Pentax K20D

Discussion in 'Pentax' started by Tony Polson, Jan 26, 2008.

  1. Tony Polson

    Tony Polson Guest

    This was announced last Wednesday. I haven't seen any postings about
    it on here, so I thought I would post one today.

    The K20D is based on the excellent K10D. Where it differs is in its
    14.6 MP Samsung CMOS sensor and Live View. There is also a dynamic
    range expansion feature, based on compression at the time of taking
    the shot, and the SR shake reduction has been improved, offering a
    reduction equivalent to almost 4 stops in certain conditions.

    To me the key feature is the sensor, which not only raises Pentax's
    highest pixel count by 45% but is *made by Samsung*. This is
    Samsung's first APS-C size sensor for Pentax and it finally
    consummates the partnership which the two companies entered into a
    couple of years ago. Naturally there is also a near-identical Samsung
    GX-20D.

    Here is the DPReview report on the announcement:
    http://www.dpreview.com/news/0801/08012311pentaxk20d.asp
     
    Tony Polson, Jan 26, 2008
    #1
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  2. Tony Polson

    Paul Furman Guest

    The megapixel wars continue :)
    It sounds like a nice camera though.
     
    Paul Furman, Jan 26, 2008
    #2
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  3. I didn't see any reference to the CMOS being fabricated by Samsung, The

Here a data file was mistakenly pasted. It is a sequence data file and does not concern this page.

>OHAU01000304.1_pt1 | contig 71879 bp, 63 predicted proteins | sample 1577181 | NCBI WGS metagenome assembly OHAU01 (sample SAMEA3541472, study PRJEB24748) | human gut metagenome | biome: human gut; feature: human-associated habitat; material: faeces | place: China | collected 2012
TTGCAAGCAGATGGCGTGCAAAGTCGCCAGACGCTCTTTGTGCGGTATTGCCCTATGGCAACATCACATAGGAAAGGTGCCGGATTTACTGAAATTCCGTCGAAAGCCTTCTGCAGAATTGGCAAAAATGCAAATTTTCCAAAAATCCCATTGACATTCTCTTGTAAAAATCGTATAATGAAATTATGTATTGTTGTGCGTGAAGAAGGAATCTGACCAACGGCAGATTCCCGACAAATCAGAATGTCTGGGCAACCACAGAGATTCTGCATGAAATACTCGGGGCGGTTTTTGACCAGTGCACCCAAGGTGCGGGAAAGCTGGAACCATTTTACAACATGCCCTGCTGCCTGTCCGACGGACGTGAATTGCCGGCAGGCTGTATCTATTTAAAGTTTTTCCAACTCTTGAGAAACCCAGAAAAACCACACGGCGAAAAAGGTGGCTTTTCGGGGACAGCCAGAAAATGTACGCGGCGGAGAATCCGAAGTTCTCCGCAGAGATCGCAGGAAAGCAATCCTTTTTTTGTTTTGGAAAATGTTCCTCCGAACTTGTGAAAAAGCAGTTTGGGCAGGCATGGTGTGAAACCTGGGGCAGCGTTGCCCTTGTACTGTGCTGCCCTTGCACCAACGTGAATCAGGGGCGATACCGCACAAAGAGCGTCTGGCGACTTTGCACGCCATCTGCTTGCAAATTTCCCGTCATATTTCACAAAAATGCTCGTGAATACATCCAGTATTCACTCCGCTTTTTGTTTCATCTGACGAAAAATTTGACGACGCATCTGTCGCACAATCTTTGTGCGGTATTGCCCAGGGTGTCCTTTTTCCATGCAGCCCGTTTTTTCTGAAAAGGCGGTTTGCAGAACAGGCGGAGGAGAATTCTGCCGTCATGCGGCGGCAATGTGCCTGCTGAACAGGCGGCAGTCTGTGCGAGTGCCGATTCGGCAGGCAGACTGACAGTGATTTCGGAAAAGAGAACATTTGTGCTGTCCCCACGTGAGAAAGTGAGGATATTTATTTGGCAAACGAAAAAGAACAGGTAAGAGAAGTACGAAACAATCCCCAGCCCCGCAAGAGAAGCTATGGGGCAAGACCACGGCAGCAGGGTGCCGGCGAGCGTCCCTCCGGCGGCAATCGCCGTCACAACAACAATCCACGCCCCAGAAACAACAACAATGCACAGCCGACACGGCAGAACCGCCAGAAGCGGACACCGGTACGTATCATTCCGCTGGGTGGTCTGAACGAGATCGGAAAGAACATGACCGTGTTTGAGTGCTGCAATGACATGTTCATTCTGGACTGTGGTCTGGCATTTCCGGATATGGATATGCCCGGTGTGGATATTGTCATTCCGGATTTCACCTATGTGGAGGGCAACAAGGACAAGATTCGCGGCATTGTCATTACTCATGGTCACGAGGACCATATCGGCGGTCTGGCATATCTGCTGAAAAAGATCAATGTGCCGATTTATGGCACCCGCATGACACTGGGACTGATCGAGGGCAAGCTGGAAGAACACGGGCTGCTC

new Sony Alpha A300 will also rumoured to be a 14.6 megapixel CMOS. Sony
    already announced and is shipping soon the CAD $600, A200 (10.2 mp) and
    will announce the A300 (14.6 mp, live view and swivel screen) and the
    A350 at PMA08.

    The Nikon D90 *may* also have this CMOS chip.
     
    Darrell Larose, Jan 27, 2008
    #3
  4. Tony Polson

    Tony Polson Guest


    I found two references to this, but I admit that neither was on the
    site that I linked to in my original posting.
     
    Tony Polson, Jan 27, 2008
    #4
  5. And there were some who thought Pentax was dying. I think they are just
    beginning.
     
    Peter Stavrakoglou, Jan 27, 2008
    #5
  6. Tony Polson

    time Guest

    time, Jan 28, 2008
    #6
  7. Tony Polson

    Dan Lenski Guest

    Yeah, they initially claimed almost 4 stops for the K10D as well,
    whereas it turns out to be 2 to 3 stops generally for me... which is
    nothing to complain about, especially when it works perfectly with old
    manual focus lenses!! I think we'd better wait for more real-world
    tests of the K20D's shake reduction...
    The new sensor will have a lot of benefits! The increased ISO range
    to 6400, the live view, and the reported extremely low sensor noise
    are awesome though. There has been a bit of disappoint with the
    K10D's low-light performance since it only goes to ISO 1600, whereas
    the 6 MP K100D went to ISO 3200.

    As I understand it, Pentax+Samsung were constrained until now to pick
    from the limited number of sensor models produced by Sony. The K10D
    used the same sensor as the Nikon D40X while the K100D/Super used the
    same one as the Nikon D40. Now that Samsung is producing the sensors,